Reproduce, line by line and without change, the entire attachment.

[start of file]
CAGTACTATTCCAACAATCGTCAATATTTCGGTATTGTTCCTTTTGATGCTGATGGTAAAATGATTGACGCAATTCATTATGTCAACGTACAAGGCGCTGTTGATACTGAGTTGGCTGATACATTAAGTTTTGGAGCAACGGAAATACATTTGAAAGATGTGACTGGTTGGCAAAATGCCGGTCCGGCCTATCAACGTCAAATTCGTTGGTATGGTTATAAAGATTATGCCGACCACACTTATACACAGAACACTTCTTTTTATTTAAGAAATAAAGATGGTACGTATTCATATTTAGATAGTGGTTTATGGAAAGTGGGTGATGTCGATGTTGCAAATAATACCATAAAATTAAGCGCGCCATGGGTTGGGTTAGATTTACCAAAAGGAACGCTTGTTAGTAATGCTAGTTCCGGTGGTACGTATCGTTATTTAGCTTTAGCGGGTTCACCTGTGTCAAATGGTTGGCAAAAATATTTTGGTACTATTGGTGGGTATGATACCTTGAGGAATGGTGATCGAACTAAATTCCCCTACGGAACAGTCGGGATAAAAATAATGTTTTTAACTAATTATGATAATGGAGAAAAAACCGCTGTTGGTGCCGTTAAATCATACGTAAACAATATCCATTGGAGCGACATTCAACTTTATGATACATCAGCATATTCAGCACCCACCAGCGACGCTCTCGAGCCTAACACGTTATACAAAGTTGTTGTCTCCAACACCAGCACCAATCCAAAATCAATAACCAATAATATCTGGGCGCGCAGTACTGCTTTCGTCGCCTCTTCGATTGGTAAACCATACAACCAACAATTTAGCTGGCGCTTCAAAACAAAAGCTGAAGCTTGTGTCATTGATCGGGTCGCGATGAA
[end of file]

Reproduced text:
CAGTACTATTCCAACAATCGTCAATATTTCGGTATTGTTCCTTTTGATGCTGATGGTAAAATGATTGACGCAATTCATTATGTCAACGTACAAGGCGCTGTTGATACTGAGTTGGCTGATACATTAAGTTTTGGAGCAACGGAAATACATTTGAAAGATGTGACTGGTTGGCAAAATGCCGGTCCGGCCTATCAACGTCAAATTCGTTGGTATGGTTATAAAGATTATGCCGACCACACTTATACACAGAACACTTCTTTTTATTTAAGAAATAAAGATGGTACGTATTCATATTTAGATAGTGGTTTATGGAAAGTGGGTGATGTCGATGTTGCAAATAATACCATAAAATTAAGCGCGCCATGGGTTGGGTTAGATTTACCAAAAGGAACGCTTGTTAGTAATGCTAGTTCCGGTGGTACGTATCGTTATTTAGCTTTAGCGGGTTCACCTGTGTCAAATGGTTGGCAAAAATATTTTGGTACTATTGGTGGGTATGATACCTTGAGGAATGGTGATCGAACTAAATTCCCCTACGGAACAGTCGGGATAAAAATAATGTTTTTAACTAATTATGATAATGGAGAAAAAACCGCTGTTGGTGCCGTTAAATCATACGTAAACAATATCCATTGGAGCGACATTCAACTTTATGATACATCAGCATATTCAGCACCCACCAGCGACGCTCTCGAGCCTAACACGTTATACAAAGTTGTTGTCTCCAACACCAGCACCAATCCAAAATCAATAACCAATAATATCTGGGCGCGCAGTACTGCTTTCGTCGCCTCTTCGATTGGTAAACCATACAACCAACAATTTAGCTGGCGCTTCAAAACAAAAGCTGAAGCTTGTGTCATTGATCGGGTCGCGATGAA